Federal government once again boycotts critical national housing summit



    TORONTO, Aug. 13 /CNW/ - Provincial and territorial housing ministers are
meeting August 20 in St John's, NL, but the federal housing minister has
rejected an invitation to join the national summit. It is the second time the
federal government has refused to meet with provincial housing counterparts in
two years. In June, after criticism for failing to meet its housing
obligations, the federal government promised in a formal note to the United
Nations that: "the Government of Canada commits to continuing to explore ways
to enhance efforts to address poverty and housing issues, in collaboration
with provinces and territories."
    The federal government promised $1 billion in new housing funding this
year, and another $1 billion next year, and has made other short-term housing
announcements in recent years. At the same time, the federal government has
quietly reduced its housing supports (the number of households assisted under
federal programs will drop by 10% from 2001 to 2013 even as affordable housing
needs continue to rise). Over the past two decades, there has been a
significant erosion in the federal role in affordable housing while provincial
and municipal investments have increased. If recent trends continue,
municipalities will out-spend the federal government within the next two
years.
    "Canadians are suffering a nation-wide affordable housing crisis that is
deep and persistent," says Michael Shapcott, Director of Affordable Housing
and Social Innovation at the Wellesley Institute. "The last time federal,
provincial and territorial housing ministers met, four years ago, they
tentatively agreed on a new framework for a national housing plan. But there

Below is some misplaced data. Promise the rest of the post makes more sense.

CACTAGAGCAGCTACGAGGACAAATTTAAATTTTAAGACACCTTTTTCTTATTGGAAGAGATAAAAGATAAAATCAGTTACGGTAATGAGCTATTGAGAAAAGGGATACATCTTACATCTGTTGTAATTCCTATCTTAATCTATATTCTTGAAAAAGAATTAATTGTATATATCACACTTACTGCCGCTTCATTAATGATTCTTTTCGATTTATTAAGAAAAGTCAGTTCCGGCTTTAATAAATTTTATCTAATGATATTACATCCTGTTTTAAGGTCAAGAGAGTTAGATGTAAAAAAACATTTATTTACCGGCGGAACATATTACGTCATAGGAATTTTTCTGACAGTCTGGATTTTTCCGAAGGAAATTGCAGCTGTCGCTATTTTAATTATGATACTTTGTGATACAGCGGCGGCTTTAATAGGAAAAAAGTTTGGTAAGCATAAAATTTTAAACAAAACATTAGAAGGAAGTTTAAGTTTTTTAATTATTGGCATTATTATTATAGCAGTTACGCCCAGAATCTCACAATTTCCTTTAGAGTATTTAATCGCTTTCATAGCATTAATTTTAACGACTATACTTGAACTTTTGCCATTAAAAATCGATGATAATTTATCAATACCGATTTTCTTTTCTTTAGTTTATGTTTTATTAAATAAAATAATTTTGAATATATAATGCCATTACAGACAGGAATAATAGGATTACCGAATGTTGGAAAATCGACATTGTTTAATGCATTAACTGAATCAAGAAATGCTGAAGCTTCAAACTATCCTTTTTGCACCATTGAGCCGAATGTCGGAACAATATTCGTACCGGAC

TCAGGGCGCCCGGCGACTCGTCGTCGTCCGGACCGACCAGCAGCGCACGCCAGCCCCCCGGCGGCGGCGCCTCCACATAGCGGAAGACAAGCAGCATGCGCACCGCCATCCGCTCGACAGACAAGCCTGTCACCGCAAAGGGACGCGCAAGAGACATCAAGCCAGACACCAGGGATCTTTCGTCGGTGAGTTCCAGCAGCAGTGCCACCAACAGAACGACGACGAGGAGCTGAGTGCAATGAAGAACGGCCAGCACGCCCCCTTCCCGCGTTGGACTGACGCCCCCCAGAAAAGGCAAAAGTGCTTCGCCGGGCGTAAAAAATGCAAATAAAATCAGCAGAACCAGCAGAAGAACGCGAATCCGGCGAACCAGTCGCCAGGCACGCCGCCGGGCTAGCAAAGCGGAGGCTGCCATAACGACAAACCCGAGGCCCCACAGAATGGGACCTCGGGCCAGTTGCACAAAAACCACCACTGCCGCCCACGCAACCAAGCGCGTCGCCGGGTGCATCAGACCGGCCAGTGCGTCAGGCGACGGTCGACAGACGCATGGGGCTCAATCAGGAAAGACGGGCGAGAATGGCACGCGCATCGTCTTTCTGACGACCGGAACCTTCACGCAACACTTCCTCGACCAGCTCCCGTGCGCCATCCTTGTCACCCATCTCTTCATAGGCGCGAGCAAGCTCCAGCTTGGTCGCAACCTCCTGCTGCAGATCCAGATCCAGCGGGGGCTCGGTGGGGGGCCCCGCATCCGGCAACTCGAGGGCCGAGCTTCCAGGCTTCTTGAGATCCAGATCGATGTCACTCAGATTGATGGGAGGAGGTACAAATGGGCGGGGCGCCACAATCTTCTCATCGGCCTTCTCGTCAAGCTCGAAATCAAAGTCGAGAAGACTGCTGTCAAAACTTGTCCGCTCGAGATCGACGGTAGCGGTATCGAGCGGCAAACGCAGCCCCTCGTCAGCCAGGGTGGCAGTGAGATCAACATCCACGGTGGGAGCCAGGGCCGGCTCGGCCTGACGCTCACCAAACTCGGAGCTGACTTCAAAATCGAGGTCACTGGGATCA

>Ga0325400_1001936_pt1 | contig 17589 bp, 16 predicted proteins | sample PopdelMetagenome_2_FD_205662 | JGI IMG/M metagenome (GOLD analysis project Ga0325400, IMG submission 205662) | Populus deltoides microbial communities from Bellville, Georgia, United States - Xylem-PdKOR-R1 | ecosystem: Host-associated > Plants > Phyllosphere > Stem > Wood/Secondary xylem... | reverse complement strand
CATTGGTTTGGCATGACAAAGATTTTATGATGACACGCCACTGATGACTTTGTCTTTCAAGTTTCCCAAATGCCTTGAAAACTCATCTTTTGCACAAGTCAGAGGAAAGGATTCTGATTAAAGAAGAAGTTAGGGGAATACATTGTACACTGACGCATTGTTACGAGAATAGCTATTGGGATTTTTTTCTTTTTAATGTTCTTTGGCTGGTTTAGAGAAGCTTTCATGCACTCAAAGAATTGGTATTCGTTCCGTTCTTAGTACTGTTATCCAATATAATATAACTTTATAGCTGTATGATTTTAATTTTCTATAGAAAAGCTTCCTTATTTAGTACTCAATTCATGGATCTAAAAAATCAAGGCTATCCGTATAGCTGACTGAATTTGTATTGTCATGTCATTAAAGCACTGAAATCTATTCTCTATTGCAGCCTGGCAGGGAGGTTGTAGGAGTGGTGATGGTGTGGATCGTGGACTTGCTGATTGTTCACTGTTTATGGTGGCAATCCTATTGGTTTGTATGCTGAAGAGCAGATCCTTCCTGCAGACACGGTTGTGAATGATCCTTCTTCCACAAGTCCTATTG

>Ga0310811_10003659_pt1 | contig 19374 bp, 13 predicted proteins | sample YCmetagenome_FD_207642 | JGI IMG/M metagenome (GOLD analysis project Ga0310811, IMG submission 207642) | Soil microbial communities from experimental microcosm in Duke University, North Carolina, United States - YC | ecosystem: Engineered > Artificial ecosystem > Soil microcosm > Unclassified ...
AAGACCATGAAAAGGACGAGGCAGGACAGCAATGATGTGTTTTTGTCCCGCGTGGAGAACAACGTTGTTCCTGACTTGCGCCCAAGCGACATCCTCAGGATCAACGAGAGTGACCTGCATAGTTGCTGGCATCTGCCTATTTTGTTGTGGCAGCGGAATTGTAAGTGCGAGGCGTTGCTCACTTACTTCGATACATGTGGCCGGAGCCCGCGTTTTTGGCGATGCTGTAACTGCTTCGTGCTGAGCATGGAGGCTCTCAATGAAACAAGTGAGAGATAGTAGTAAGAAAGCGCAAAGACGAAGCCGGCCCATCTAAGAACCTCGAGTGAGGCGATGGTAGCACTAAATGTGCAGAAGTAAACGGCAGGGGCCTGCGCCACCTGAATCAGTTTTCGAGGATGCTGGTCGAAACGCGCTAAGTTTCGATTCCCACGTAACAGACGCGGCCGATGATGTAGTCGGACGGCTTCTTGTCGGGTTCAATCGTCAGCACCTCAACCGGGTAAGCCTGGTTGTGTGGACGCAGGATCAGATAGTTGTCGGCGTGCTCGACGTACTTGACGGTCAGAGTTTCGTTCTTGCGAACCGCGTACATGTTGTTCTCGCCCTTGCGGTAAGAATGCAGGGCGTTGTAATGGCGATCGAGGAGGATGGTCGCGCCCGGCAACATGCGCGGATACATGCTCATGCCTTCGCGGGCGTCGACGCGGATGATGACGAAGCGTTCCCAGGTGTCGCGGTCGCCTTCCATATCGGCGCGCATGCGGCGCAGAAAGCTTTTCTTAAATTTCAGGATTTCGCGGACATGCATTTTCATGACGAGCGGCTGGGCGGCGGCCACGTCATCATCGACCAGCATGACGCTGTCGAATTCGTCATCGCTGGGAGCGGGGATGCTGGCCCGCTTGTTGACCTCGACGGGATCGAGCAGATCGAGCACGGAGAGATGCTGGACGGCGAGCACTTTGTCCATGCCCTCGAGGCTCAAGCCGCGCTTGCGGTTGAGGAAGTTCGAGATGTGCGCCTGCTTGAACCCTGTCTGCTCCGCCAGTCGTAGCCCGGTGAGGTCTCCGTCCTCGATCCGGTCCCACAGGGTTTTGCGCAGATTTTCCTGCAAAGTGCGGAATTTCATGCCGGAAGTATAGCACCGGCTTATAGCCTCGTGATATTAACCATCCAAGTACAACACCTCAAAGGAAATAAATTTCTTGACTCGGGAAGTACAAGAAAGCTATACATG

has been no progress since then on a plan that would include targets and
timelines, adequate funding, monitoring and ongoing assessment. The federal
government needs to get back to the table, and other key partners should also
be invited, including municipalities, Aboriginal groups, and representatives
of the non-profit and private sectors."
    The Wellesley Institute will soon release a comprehensive housing report
called The State of the Nation's Housing 2009. Some key findings from that
research are posted in a two-page backgrounder at www.wellesleyinstitute.com
and include:
    Lagging federal investments: Federal affordable housing investments have
been stagnant, falling behind inflation and population increases. At $64 per
capita, the federal government spends a little more than half the average of
provinces and territories.
    Nation-wide affordable housing crisis: Across Canada, about 1.5 million
renter households, and 1.5 million owner households, are paying more than 30%
of their income on housing - the commonly accepted threshold for being
precariously housed.

    The Wellesley Institute is an independent, non-partisan, and pragmatic
urban think tank that works at the national, provincial, and local levels to
advance urban health issues. We conduct our work within four core pillars:
Affordable Housing, Healthcare Reform, Social Innovation, and Immigrant Health
and do so through rigorous research, pragmatic policy solutions and community
action.





For further information:

For further information: Michael Shapcott, Director of Affordable
Housing and Social Innovation, Telephone - (416) 972-1010, x231, Mobile -
(416) 605-8316, michael@wellesleyinstitute.com

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The Wellesley Institute

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